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Socialization....is important!

945 Views 13 Replies 7 Participants Last post by  3212
This is mainly just a vent because I was so appalled with this lady today at work. She has been bringing this puppy into the clinic since it was 1.4 pounds (now 18). They found the pup and we all thought it was wonderful that they decided to keep her and nurse her.

She is now 13 weeks and appallingly un-socialized. The dog not only cowered at the site of me entering the room she tried to bite me when I took her temperature! At 13 weeks! Every time the dog winced in fear she pet her and told her it was okay and that she was a good girl. The owner left the room when we gave vaccines because she couldn't watch (which is fine) and the puppy went nuts! She peed everywhere, tried to snap, cowered in the corner when the vet and I put her on the ground. I've seen puppies be scared before, but I have never seen such a young puppy act like this. And we were nothing but slow and careful with her.

I would give ANYTHING to have had Bridgette that young just so I could socialize her properly and much more easily. The doc tried to give her advice on socialization, but she didn't really seem to see a problem. It was pretty heartbreaking because it's easy to see this poor baby turning into a nasty dog down the road.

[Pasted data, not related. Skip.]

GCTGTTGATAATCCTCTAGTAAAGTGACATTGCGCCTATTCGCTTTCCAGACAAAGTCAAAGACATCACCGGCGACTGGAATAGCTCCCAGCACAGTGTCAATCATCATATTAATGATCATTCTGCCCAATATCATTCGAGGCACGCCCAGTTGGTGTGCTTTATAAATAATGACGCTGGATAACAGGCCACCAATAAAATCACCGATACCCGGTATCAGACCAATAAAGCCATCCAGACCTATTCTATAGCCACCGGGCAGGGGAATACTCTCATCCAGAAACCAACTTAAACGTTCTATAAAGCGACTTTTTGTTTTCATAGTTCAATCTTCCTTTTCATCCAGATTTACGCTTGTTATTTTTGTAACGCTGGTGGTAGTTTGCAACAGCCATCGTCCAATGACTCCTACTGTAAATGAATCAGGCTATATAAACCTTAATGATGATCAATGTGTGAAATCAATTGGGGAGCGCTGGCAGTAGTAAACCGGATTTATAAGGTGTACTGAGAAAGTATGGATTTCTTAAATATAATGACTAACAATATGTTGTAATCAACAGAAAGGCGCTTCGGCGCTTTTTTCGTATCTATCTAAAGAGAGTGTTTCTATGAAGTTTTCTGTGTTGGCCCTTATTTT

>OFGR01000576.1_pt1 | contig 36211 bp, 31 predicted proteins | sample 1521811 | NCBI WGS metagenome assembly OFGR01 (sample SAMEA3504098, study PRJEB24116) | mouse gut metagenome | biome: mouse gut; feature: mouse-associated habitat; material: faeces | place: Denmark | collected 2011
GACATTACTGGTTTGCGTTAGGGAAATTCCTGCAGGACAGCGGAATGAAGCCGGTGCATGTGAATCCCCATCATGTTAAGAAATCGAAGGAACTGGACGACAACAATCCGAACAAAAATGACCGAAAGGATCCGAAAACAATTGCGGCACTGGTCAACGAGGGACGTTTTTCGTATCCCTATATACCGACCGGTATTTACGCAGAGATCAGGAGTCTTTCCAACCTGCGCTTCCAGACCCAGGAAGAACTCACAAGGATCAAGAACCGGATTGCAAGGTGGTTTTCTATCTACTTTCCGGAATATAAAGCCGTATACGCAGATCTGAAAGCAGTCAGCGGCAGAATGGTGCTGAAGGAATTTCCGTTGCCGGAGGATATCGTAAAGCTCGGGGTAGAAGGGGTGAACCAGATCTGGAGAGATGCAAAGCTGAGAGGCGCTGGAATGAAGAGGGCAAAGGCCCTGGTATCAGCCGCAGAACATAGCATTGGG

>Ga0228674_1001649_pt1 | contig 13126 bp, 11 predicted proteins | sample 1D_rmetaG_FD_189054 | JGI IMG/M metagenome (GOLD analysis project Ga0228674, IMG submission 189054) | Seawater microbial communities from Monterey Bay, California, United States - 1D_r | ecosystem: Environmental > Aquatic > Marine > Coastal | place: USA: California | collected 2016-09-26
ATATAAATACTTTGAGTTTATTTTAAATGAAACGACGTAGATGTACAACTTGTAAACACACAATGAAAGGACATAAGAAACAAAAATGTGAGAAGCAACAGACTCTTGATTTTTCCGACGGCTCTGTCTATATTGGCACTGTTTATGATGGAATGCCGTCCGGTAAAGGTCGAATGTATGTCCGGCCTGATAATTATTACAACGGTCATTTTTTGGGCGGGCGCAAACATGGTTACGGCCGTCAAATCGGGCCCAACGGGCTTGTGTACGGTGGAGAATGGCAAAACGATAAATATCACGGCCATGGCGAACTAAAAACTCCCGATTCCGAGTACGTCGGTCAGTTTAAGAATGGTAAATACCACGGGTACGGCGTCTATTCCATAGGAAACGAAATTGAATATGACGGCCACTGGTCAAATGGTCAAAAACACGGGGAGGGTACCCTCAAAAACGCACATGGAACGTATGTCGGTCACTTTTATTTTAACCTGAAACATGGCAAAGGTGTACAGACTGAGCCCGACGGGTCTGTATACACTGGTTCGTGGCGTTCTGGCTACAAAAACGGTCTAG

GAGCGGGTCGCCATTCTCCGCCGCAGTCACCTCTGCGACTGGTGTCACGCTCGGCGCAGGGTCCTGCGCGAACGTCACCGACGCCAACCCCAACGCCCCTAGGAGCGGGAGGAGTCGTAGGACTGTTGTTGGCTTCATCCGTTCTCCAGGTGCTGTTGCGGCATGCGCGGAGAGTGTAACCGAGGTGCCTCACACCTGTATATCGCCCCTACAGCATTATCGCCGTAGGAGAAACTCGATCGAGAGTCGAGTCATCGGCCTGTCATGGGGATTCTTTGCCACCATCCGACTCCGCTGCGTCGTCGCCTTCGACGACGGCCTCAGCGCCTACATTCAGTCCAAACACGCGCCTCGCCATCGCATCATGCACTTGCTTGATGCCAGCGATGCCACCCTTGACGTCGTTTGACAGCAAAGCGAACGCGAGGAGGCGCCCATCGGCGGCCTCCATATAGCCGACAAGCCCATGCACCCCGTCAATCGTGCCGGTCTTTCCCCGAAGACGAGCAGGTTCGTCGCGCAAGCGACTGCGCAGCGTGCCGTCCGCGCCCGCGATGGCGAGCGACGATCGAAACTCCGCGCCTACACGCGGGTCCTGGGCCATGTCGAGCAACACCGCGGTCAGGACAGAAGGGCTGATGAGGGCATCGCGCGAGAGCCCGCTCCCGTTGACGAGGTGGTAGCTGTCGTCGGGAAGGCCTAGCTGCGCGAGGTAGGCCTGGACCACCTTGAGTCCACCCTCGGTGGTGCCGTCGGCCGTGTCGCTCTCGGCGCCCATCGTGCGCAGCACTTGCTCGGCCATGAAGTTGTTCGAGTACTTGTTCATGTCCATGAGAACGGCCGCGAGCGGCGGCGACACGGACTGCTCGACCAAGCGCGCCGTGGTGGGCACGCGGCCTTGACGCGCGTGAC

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Everytime she pets the dog for being afraid, she's just reinforcing it.

That is actually a myth.

Fear is an emotional state-a reaction to the presence or anticipation of something highly aversive. It is not an attempt at manipulation. If terrorists enter a bank and order everybody down on the floor, the people will exhibit fearful behavior.

If I then give a bank customer on the floor a compliment, 20 bucks, or chocolates, is this going to make them more afraid of terrorists next time? It is stunningly narcissistic to imagine that a dog's fearful behavior is somehow directed at us.
Well a lot of dogs are afraid of the vet, someone looking in your ears, in your eyes, etc.. can be very frightening, and intimidating.

The person would need to have one friend at a time come over and sit on the floor and drop treats on the ground without saying anything or making any sudden movements.

They shouldn't try and pet the dog, and the owner shouldn't try and force the dog to get close to anyone it doesn't want too.

If your kid was afraid of dogs you wouldn't throw them in a room with 10 dogs, or push them towards dogs they see on the street. They would start with gentle introductions from across the room, and show the child nothing bad will happen when they are in the same room as a dog. They would gradually move a little closer, and if the kid got scared, back up.

It could take days or weeks, but you don't want to push fear.
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